Saturday, March 10, 2012

A French Country Weekend

Chateau de Groussay
Not far from us is the fantastic Chateau de Groussay. I choose the word "fantastic" because I venture to say it is unlike any chateau anywhere in the world. Its gardens are sprinkled with follies, its interiors once an eclectic mix of the gorgeous and the garish.

We first visited the chateau in 1999 when it was for sale by Sotheby's. In tents on the grounds the contents of the interior were on offer. Those alone reportedly sold for $26.5 million. Yesterday I was told Groussay is back on the market.

The chateau was built in 1815 by the duchesse de Charest, a daugher of Louise Elisabeth de Croy-Havré, marquise de Tourzel, the governess for the children of Louis XVI and Marie Antoinette.

The 250 seat theater.

In 1939 Groussay was purchased by one of the stars of Cafe Society at the time, the aesthete Carlos de Beistegui who enlarged the main structure and with the professional assistance of Emilio Terry built the follies in which we've been told over the years great folly was had by many a guest and visitor to chez Beistegui.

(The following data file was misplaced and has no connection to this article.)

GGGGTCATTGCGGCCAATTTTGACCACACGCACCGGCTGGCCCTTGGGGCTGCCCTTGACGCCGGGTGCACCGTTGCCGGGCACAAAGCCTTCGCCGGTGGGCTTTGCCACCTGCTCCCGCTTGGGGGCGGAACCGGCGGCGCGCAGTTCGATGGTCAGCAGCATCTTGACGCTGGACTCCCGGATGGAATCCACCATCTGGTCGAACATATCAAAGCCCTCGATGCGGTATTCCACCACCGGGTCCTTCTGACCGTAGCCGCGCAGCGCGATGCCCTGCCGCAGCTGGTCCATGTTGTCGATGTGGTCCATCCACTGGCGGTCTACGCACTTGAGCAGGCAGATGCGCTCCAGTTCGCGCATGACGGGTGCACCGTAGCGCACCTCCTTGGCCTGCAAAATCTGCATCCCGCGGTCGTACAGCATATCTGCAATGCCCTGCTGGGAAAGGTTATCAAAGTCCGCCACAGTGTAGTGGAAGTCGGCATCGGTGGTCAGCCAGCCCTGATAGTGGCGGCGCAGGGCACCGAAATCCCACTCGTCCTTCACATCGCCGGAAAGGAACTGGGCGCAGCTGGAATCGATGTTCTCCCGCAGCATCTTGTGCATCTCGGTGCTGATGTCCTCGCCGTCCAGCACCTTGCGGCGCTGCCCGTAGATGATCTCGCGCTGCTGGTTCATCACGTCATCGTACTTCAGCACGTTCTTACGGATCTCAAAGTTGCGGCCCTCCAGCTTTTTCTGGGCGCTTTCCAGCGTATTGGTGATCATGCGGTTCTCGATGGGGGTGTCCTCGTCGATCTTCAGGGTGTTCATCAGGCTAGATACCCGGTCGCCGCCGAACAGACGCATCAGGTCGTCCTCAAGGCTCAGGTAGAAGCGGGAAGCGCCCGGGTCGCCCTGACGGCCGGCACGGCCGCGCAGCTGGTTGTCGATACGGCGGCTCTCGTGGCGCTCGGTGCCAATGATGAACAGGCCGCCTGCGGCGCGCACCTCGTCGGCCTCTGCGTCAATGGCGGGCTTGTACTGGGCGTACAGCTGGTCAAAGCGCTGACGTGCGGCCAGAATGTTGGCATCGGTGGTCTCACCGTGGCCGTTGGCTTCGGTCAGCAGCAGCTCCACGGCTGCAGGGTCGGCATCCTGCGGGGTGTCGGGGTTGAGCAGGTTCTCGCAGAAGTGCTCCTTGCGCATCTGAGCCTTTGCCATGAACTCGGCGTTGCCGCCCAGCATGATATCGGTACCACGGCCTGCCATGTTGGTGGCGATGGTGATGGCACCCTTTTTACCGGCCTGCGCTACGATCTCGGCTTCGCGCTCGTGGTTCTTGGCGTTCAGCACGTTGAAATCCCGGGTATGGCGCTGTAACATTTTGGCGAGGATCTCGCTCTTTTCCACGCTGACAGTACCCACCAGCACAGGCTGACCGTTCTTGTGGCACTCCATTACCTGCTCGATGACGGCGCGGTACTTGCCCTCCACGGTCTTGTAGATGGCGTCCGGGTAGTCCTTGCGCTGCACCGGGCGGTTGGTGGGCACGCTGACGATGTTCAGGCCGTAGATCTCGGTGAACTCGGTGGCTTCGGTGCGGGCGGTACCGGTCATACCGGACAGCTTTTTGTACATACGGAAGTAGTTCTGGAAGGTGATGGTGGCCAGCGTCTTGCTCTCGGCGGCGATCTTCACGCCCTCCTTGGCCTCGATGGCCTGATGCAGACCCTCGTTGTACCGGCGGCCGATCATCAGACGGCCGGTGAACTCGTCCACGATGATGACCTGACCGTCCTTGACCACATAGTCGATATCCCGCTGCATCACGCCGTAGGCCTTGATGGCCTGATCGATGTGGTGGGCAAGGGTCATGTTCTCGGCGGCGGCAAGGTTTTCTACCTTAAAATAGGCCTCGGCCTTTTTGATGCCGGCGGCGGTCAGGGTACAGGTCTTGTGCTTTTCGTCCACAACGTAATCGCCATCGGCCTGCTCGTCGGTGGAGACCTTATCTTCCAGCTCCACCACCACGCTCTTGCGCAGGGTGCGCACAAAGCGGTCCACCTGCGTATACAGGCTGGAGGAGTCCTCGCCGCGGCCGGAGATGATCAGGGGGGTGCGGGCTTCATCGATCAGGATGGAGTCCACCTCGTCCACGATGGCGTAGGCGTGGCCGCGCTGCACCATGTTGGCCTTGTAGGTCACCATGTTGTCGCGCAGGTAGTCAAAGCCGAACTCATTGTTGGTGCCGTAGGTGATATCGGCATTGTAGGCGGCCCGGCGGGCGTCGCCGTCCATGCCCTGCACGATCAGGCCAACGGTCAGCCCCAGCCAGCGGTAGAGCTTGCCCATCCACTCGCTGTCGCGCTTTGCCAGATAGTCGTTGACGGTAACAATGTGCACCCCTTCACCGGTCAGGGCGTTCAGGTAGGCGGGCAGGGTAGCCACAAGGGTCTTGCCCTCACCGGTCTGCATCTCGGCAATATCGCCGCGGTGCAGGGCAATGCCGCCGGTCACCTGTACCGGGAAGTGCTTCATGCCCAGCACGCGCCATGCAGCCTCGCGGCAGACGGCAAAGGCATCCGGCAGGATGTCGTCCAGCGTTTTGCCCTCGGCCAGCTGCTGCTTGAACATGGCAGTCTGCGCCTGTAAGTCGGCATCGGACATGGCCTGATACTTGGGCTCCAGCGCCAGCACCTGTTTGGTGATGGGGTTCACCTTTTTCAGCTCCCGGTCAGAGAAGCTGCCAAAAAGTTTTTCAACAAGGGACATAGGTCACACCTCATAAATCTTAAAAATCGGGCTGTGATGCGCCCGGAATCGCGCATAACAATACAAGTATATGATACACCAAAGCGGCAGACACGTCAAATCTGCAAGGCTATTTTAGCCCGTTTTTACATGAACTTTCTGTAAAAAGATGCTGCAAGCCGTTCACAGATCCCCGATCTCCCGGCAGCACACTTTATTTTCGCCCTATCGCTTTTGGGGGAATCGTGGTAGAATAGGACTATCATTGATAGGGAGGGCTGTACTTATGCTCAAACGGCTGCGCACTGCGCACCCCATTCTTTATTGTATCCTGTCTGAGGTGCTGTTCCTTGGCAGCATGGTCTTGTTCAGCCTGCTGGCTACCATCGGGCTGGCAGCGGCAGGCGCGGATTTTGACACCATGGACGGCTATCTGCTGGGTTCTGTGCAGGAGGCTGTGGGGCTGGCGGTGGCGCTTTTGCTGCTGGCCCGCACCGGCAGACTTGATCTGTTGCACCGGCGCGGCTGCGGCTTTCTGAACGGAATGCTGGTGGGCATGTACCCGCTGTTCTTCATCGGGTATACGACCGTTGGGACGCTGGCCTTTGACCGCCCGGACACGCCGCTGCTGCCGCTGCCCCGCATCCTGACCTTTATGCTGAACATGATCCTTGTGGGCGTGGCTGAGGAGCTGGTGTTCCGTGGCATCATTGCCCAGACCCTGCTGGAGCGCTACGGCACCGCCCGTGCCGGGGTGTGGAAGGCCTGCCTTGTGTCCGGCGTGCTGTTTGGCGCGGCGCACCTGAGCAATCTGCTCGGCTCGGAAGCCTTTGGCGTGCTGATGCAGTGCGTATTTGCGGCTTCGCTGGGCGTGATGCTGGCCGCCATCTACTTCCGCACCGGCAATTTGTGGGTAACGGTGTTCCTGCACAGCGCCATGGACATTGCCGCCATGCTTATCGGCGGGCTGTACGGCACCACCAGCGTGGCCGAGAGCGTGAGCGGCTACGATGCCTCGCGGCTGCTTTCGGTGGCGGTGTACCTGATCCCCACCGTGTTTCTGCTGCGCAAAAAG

Dominique Dunne wrote a profile of Beistegui for Vanity Fair in 1998 entitled All That Glittered.

Cecil Beaton's inspiration for the Henry Higgins' library in My Fair Lady was the Groussay library above.

The Chinese pagoda.

Tente Tartare
Beistegui re-landscaped the grounds and created gardens inspired by the Anglo-Chinese gardens of the 18th century and by the 18th century Cooper tents at Hagaparken in Sweden. It is here that he strategically placed his follies: a Chinese pagoda, a labyrinth, a theater of verdure, a Tartar tent and an observation tower.

Imagine living in what was reportedly one of the great playgrounds for the rich and famous in the mid 20th century.

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